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Illinois named the fifth-best state for millennials, per WalletHub report

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Millennials are currently the largest generation, having overtaken the baby boomers in 2019, although they are likely to lose that status to Generation Z by 2026. With a population around 80 million, millennials continue to have a huge influence on American culture and consumption, according to a new report from personal finance website WalletHub

Millennials are responsible for 21% of all consumer discretionary spending in the U.S. with trillion-dollar purchasing power and higher educational attainment than previous generations. However, millennials are also worse off economically than their parents with reduced job prospects and earning potential due to the Great Recession. 


In order to find which state had the best millennial experience, WalletHub compared the 50 states and the District of Columbia to determine where the generation has thrived and struggled, with each state and the District compared across 34 metrics, from share of millennials to millennial unemployment rate to millennial voter-turnout rate. 

Illinois was ranked the fifth-best state to live in as a millennial, behind Washington, the District of Columbia, Massachusetts and Utah. Illinois scored 60.28 points out of a possible 100 and was second in affordability, fourth in education and health, eighth in quality of life and 18th in civic engagement, the report found. 

Among individual metrics, Illinois was second-lowest in share of millennials with depression, eighth in average monthly earnings for millennials and 13th in housing cost for millennials. Illinois was also 18th in share of millennials in the population.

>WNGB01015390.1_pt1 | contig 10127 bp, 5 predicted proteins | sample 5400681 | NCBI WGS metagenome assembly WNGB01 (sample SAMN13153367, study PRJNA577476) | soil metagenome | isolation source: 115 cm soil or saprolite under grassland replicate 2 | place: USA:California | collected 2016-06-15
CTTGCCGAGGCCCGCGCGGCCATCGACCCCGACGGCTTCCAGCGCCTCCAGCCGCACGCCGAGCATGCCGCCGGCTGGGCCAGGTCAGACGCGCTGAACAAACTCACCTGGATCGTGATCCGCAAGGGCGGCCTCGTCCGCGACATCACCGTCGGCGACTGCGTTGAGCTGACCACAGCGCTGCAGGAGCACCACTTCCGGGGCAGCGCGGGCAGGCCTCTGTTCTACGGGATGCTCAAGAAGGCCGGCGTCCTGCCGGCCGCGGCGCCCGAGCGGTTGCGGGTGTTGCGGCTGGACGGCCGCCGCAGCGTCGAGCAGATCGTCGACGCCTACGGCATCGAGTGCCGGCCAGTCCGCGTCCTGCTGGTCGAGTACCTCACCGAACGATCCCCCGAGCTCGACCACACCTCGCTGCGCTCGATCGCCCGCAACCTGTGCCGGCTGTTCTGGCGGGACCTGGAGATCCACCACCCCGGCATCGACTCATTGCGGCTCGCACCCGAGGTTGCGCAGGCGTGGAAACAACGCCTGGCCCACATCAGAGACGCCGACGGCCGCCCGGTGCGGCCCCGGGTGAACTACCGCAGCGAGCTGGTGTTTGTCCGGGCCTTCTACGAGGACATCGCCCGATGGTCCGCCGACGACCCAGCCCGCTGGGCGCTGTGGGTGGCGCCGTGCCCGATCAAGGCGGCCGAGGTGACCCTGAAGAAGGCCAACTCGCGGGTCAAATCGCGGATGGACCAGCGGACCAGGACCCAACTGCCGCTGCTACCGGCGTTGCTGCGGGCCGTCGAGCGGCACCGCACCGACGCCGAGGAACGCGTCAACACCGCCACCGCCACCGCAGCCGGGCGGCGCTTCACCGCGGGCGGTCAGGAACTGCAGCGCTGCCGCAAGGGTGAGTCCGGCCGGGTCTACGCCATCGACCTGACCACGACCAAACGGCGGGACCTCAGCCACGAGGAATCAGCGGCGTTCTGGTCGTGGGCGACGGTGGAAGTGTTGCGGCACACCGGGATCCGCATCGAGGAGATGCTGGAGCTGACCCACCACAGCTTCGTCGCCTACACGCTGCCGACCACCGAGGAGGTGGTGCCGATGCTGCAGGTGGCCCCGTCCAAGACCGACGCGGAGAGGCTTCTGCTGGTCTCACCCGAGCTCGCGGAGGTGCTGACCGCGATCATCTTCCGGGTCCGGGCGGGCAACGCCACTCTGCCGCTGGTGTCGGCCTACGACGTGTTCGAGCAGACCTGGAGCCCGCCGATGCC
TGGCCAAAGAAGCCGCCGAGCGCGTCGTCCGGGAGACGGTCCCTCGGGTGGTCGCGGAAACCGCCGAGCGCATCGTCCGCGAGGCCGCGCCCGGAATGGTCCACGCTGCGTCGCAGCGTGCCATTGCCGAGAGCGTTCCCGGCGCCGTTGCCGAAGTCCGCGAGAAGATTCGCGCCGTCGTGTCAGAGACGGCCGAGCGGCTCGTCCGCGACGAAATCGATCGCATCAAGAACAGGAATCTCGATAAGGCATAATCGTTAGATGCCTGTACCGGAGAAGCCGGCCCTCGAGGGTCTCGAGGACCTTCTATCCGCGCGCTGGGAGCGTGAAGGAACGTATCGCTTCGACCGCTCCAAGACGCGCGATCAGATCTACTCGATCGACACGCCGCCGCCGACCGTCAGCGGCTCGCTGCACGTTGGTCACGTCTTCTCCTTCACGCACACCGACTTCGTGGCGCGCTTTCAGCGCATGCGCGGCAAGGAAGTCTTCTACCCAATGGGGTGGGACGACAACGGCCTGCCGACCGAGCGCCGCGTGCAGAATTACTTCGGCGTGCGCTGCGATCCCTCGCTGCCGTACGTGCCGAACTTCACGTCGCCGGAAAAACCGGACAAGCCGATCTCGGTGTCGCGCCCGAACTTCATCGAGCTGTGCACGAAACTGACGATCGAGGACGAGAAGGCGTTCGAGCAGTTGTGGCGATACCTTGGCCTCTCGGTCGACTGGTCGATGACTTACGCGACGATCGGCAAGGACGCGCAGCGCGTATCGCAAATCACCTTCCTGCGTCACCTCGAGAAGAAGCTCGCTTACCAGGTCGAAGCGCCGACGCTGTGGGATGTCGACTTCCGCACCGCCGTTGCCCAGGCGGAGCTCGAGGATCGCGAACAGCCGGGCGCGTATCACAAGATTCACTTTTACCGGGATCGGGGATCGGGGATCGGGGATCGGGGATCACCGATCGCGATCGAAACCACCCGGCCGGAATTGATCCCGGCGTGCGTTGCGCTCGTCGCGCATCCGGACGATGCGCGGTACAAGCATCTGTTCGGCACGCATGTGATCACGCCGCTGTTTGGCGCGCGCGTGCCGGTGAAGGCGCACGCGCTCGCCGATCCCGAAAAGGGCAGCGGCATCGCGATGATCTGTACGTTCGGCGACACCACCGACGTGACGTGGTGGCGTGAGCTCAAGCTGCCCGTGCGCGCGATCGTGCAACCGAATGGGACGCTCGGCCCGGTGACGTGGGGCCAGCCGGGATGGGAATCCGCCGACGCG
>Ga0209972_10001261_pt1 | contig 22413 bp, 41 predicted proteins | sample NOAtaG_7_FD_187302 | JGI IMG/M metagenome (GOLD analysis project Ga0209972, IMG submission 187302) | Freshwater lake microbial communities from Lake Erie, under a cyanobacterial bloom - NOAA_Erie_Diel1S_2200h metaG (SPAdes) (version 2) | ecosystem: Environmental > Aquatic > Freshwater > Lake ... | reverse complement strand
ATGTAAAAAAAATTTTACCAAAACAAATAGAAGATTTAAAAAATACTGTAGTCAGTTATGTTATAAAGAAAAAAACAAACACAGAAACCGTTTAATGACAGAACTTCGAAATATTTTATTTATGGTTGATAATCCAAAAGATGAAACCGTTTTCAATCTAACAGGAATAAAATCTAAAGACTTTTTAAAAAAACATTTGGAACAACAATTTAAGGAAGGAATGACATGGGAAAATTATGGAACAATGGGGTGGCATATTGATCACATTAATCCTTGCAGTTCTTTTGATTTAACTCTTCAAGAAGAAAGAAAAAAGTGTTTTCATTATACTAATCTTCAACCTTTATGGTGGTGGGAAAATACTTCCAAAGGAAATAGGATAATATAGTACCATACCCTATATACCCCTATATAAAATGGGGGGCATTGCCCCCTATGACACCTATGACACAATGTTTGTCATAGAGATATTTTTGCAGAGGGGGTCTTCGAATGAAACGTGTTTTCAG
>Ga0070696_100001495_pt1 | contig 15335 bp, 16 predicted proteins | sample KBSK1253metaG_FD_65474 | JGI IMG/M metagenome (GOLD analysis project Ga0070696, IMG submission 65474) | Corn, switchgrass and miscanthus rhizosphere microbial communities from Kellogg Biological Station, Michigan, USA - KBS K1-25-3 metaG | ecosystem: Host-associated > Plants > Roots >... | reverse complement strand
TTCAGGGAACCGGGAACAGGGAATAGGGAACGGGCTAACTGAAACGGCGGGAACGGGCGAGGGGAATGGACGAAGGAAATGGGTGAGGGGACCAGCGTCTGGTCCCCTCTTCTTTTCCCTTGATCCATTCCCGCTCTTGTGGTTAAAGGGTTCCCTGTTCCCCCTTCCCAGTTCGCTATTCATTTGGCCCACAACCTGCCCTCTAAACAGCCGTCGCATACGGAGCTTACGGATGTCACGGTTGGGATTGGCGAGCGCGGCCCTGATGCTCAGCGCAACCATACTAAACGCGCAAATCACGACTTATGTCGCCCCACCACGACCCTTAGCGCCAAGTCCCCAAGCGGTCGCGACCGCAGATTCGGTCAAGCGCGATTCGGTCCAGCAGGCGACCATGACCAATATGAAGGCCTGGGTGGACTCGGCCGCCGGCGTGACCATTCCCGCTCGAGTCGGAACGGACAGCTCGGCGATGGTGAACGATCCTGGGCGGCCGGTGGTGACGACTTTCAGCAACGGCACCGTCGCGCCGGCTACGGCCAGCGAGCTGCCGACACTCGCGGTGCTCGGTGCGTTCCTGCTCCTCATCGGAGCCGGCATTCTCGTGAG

WalletHub compared the 50 states and the District across five dimensions including “Affordability,” “Education & Health,” “Quality of Life,” “Economic Health” and “Civic Engagement.” Illinois scored second in affordability, fourth in education and health, eighth in quality of life, No. 46 in economic health and No. 18 in civic engagement. 

Those dimensions were evaluated using 34 relevant metrics. Each metric was graded on a 100-point scale, with a score of 100 representing the most favorable conditions for millennials. 

Affordability included average monthly earnings among millennials and cost of living. Education and Health included share of insured millennials and the share of millennials with poor or fair health. Quality of Life included the share of millennials in the population and singles-friendliness. Economic health included millennial population growth and labor force participation growth rate for millennials. Civic Engagement included the millennial voter turnout rate. 

For the study, millennials included individuals who were born between 1981 and 1996. 



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